Slavery and Wales

The title says Slavery ‘and’ Wales because the degree to which slavery existed in Wales is difficult to determine.  Without a doubt, many Welsh were forced into slavery–evidence points to Welsh captives on the continent of Europe as well as in Anglo-Saxon England.  St Patrick himself was Briton/Welsh (born 387 AD) and was captured by the Irish and made a slave.  The Celts were well-known slave-keepers, as were the Romans after them.  But were the Welsh themselves, after the Romans left?  Hard to imagine they weren’t when their neighbors all around were enslaving them.  But in all of the 767 pages of John Davies The History of Wales, he doesn’t mention slavery once. However, Ron Wilcox writes in his book Between Romans and Normans:  “Living alongside the bondsmen were the slaves who worked as agricultural labourers or artisans. Most were born into slavery but Read more…

The origins of the name ‘Woodbury’

  The name ‘Woodbury’ has its origins in the old English word wudu, meaning ‘wood’ and byrig, dative of burh ‘fortified place’.   While not native to Britain (as in, not Welsh), it’s roots are Saxon, and thus the place-name ‘Woodbury’ in Devonshire predates the Norman conquest of 1066.   The name was recorded “as ‘Wodeberie’ in the Domesday Book of 1086, and the latter ‘Ve(s)burg’. The derivation of both placenames is from the Olde English pre 7th Century . . . The first recorded spelling of the family name is shown to be that of David de Wodebir, which was dated 1273, Hundred Rolls Devon, during the reign of King Edward I.”  http://www.surnamedb.com/Surname/Woodberry In 1848, there were three locations in England with the name ‘Woodbury’ (and lots in the US, but that’s another story): “WOODBURY, a hamlet, in the parish of Gamlingay, poor-law Read more…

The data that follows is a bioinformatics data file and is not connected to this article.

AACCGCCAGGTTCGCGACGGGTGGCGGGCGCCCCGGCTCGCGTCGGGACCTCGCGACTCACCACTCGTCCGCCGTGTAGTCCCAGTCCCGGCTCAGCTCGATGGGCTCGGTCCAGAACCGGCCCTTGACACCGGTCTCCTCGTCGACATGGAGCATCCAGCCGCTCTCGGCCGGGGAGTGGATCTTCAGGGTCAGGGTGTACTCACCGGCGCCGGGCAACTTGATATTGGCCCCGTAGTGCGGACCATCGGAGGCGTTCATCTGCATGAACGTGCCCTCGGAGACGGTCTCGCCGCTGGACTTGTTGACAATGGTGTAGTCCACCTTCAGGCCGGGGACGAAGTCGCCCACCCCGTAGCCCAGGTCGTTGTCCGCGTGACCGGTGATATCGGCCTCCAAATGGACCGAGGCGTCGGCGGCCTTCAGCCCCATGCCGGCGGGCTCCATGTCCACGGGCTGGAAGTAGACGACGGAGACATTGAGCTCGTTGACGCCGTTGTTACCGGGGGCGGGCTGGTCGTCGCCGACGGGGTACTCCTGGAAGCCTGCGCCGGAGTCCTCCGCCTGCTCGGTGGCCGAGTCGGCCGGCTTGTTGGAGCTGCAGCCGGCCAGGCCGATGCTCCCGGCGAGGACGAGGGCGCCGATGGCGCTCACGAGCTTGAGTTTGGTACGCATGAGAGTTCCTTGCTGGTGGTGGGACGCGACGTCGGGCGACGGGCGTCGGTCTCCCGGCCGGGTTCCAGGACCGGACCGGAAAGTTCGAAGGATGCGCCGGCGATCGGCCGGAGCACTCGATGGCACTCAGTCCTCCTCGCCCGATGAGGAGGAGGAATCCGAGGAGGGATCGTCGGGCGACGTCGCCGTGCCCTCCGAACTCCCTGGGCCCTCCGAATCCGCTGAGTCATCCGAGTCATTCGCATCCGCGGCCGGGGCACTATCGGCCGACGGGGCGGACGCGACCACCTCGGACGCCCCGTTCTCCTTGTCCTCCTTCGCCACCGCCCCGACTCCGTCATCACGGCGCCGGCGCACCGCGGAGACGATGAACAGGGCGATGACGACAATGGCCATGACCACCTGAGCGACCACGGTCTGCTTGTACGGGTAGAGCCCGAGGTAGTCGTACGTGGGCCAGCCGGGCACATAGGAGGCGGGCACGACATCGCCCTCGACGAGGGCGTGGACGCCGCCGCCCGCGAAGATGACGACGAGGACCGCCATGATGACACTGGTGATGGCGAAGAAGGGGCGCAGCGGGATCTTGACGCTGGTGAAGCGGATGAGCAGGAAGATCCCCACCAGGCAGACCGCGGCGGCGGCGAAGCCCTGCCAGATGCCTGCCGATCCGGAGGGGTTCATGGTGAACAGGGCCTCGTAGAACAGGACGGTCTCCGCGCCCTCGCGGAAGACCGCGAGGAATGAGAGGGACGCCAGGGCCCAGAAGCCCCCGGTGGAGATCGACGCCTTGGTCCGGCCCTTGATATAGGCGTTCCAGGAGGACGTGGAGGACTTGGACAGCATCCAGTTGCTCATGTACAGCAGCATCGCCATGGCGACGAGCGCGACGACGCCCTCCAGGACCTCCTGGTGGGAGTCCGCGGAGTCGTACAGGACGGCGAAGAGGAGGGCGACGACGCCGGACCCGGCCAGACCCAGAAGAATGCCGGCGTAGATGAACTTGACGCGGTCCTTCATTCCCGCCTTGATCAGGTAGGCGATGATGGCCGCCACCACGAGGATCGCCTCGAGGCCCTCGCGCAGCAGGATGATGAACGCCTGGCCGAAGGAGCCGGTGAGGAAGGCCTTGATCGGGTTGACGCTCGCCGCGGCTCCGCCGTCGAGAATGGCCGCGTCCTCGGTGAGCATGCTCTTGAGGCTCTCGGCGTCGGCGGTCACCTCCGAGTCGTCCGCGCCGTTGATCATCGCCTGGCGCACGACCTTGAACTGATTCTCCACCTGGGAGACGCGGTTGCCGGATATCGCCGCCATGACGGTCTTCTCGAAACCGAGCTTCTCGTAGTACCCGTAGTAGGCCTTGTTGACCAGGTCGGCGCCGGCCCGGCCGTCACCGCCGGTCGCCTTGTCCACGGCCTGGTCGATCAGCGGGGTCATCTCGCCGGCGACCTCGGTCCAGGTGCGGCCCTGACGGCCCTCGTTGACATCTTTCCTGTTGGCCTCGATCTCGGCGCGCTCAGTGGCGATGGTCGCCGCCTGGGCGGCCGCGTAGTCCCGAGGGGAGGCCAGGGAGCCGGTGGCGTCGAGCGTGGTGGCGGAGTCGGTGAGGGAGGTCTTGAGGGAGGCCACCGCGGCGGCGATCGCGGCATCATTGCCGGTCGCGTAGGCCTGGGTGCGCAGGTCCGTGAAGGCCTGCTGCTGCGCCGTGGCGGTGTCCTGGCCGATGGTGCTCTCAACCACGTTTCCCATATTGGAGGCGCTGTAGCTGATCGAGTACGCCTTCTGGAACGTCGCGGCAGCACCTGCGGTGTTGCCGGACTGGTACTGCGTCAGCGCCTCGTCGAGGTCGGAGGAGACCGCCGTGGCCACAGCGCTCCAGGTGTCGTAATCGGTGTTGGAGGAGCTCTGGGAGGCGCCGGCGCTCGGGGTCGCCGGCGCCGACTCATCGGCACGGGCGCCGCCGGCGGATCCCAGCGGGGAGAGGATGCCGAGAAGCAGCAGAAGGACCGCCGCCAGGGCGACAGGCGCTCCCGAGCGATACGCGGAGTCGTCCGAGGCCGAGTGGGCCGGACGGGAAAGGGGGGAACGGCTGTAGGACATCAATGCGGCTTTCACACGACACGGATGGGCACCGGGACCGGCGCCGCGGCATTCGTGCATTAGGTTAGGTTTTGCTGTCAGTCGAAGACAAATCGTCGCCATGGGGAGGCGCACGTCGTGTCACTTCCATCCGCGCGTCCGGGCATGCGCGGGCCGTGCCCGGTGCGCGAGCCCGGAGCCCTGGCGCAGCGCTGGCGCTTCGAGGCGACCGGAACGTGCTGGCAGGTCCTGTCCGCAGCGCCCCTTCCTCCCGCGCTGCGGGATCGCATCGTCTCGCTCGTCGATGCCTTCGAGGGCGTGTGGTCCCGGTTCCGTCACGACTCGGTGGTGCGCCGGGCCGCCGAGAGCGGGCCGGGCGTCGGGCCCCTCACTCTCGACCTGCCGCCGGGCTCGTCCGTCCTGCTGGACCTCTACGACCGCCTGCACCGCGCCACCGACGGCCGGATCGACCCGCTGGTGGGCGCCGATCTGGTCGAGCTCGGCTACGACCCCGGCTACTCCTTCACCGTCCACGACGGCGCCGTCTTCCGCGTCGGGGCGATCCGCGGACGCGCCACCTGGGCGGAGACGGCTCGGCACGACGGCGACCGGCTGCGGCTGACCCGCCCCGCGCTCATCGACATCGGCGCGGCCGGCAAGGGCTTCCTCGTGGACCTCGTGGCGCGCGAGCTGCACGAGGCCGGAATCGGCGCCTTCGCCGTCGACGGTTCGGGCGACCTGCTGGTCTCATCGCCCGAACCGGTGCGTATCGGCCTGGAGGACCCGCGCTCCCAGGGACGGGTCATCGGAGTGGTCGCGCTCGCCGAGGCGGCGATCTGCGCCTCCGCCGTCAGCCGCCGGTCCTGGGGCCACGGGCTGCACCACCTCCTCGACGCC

Update on King Arthur’s ’round table’ in Chester

Yes–slacking off today.  But I did find this interesting piece on King Arthur’s round table by Keith Fitzpatrick-Mathews.  It is a much more lengthy rebuttal than mine (https://sarahwoodbury.com/?p=1186), but makes many of the same points (also see, https://sarahwoodbury.com/?tag=king-arthur).  Fitzpatrick-Mathews also takes to task Christopher Gildow’s article entitled “Top Ten Clues to the Real King Arthur”.  What’s particularly great is the exchange between the two in the comments at the end.   Worth a read for anyone who thinks King Arthur might have really existed. http://badarchaeology.wordpress.com/2010/07/19/king-arthur’s-round-table-discovered-in-chester/